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Upcycled Beauty Is Becoming a #Shelfie Staple

Upcycled beauty products are becoming increasingly popular, with brands repurposing ingredients that would otherwise be sent to the landfill.

Written by
Tehrene Firman

The beauty industry is bright, bubbly, and fun—but it's also incredibly wasteful. It's predicted that it's responsible for 120 billion units of packaging every year, which can be nearly impossible to recycle despite having a recycling symbol. But while the packaging desperately needs a makeover, the formulas do, too. That's where upcycled beauty comes in.

The concept of upcycled beauty is simple. Brands incorporate repurposed ingredients—food scraps, coffee grounds, and beyond—into their formulas that would typically be sent to the landfill. The more ingredients we keep out of landfills, the fewer greenhouse gases will be released that contribute to global warming.

Some companies have been incorporating upcycled ingredients into their beauty products for years. UpCircle, for example, fights waste by incorporating a repurposed ingredient into every product—like coffee grounds from London cafes. But its co-founder Anna Brightman says it's really just the beginning of a trend that's bound to reach a new level this year.

"We’ve definitely noticed a big uptick," Brightman says. "The beauty industry has a bad reputation for its environmental impact. We intend to help shake that reputation. If we can provide competitively priced, high-performing products from upcycled ingredients, then we’re demonstrating that the beauty industry be greener."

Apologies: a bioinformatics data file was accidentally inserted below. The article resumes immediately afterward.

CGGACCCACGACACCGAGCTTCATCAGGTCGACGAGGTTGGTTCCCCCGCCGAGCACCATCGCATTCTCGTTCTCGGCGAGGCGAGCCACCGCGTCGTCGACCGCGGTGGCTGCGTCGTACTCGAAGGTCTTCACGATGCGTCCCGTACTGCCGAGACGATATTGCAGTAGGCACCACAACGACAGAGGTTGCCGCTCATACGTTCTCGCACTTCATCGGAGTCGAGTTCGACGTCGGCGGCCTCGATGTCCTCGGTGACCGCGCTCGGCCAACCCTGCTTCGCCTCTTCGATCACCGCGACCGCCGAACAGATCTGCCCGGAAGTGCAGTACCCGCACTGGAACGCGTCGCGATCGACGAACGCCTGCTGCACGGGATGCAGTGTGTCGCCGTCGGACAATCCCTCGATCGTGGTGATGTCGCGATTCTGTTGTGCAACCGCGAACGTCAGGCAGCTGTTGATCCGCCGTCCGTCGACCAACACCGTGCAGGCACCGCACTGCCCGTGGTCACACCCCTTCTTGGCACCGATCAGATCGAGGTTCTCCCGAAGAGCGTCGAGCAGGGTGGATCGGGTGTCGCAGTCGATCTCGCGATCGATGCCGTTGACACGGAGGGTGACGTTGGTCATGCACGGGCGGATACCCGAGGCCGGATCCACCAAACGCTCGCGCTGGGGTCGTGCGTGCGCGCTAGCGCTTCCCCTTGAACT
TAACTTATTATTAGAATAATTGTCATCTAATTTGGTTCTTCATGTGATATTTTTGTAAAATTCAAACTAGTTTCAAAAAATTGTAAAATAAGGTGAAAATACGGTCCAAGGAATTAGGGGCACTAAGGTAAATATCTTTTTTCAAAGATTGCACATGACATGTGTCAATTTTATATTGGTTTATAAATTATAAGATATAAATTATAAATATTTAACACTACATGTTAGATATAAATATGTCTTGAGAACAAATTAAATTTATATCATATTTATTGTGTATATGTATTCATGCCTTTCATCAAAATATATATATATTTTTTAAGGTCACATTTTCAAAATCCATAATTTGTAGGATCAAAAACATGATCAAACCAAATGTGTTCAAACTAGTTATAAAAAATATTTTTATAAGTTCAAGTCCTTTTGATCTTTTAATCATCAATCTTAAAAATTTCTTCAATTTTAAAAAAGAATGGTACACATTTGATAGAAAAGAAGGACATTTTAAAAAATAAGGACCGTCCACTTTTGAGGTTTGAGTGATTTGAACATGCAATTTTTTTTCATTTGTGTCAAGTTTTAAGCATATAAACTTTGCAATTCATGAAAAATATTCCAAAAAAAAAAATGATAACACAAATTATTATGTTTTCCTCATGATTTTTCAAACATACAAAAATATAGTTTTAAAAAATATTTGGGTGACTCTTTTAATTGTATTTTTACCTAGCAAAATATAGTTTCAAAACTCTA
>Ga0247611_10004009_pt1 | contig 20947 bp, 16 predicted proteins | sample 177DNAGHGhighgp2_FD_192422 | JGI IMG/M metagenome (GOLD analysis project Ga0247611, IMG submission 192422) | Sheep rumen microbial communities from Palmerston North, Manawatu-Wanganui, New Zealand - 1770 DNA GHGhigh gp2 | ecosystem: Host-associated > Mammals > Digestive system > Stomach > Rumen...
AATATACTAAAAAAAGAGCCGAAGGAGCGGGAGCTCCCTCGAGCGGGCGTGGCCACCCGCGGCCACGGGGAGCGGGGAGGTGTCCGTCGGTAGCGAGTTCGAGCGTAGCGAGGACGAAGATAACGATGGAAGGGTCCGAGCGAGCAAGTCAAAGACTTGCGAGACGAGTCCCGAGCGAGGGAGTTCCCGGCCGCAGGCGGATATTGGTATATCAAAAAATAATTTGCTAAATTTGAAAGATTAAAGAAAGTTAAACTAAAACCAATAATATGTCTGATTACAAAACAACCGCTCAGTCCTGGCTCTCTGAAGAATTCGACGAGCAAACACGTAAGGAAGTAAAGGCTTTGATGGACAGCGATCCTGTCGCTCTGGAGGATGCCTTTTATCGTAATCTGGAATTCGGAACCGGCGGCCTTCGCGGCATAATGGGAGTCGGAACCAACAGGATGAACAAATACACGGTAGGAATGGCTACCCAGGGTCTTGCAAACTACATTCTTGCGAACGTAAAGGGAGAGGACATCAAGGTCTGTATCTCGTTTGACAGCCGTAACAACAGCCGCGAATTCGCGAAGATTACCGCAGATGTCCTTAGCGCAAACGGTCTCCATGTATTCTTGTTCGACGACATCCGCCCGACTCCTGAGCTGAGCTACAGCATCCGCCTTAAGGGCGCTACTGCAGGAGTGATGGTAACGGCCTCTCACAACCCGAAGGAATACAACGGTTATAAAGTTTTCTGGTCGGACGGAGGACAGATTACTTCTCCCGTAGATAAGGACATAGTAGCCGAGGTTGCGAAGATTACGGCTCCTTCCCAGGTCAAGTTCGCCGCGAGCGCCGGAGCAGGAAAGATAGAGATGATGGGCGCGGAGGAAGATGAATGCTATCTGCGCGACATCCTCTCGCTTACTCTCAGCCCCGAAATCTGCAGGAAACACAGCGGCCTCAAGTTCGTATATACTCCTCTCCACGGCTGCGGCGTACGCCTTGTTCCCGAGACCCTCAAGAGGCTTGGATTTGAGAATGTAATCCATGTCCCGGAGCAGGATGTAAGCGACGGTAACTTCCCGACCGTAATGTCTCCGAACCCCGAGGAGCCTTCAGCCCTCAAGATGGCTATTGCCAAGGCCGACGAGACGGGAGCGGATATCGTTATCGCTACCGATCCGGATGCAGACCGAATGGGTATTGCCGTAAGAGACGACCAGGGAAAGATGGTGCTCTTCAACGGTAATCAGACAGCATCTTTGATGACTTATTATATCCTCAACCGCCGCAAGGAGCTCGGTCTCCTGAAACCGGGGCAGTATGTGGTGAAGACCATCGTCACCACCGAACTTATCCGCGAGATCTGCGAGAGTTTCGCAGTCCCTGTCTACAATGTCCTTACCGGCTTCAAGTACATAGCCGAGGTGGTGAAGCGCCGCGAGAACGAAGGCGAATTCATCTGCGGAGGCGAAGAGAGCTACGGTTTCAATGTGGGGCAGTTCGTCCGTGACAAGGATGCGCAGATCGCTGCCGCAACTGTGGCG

So far, UpCircle has proven that this circular concept is scalable and is paving the way for other brands hoping to incorporate repurposed ingredients into their own formulas.

"We collect over 100 kilograms of coffee a day and can make 42,000 face scrubs per month with the quantity we're currently collecting," Brightman says. "We're partnered with over 100 independent coffee shops across London that we collect the used coffee from, and we've rescued 400 tonnes of coffee so far."

Three Ships Beauty is another OG in the upcycled beauty space. One all-star ingredient in its formulas is an upcycled tree bark extract that comes from leftover tree bark from the Canadian lumber industry. There's also LOLI Beauty, which works with organic farmers to upcycle ingredients that would go to waste.

Consumers have been ready for this shift for a while, with a 2019 report finding Gen Z and millennials were more likely to purchase upcycled products than any other generation. Now, the time has come for brands—both big and small—to start making moves.

"There's not only consumer demand, but also demand from businesses for creative ways to minimize their waste outputs," says Brightman. "Every day we’re contacted by coffee shops all over the country asking if we can collect their grounds. Over time our collection area will expand, but there’s clearly no shortage."

We're not even halfway through 2022, and there are already plenty of new upcycled beauty products on the market. That includes both sustainable brands... and ones you might not expect to dip their toes into the trend.

Gen Z icon Addison Rae now has a fragrance line that uses upcycled plant ingredients, Bareminerals launched a mascara that uses upcycled orange peel fibers, Everyday Humans' new oil cleanser has upcycled green fig extract on the ingredients list, and Superzero has a new hand balm bar that uses upcycled blueberry seed oil from the juicing industry. This is only the beginning, and we can't wait to see what's next.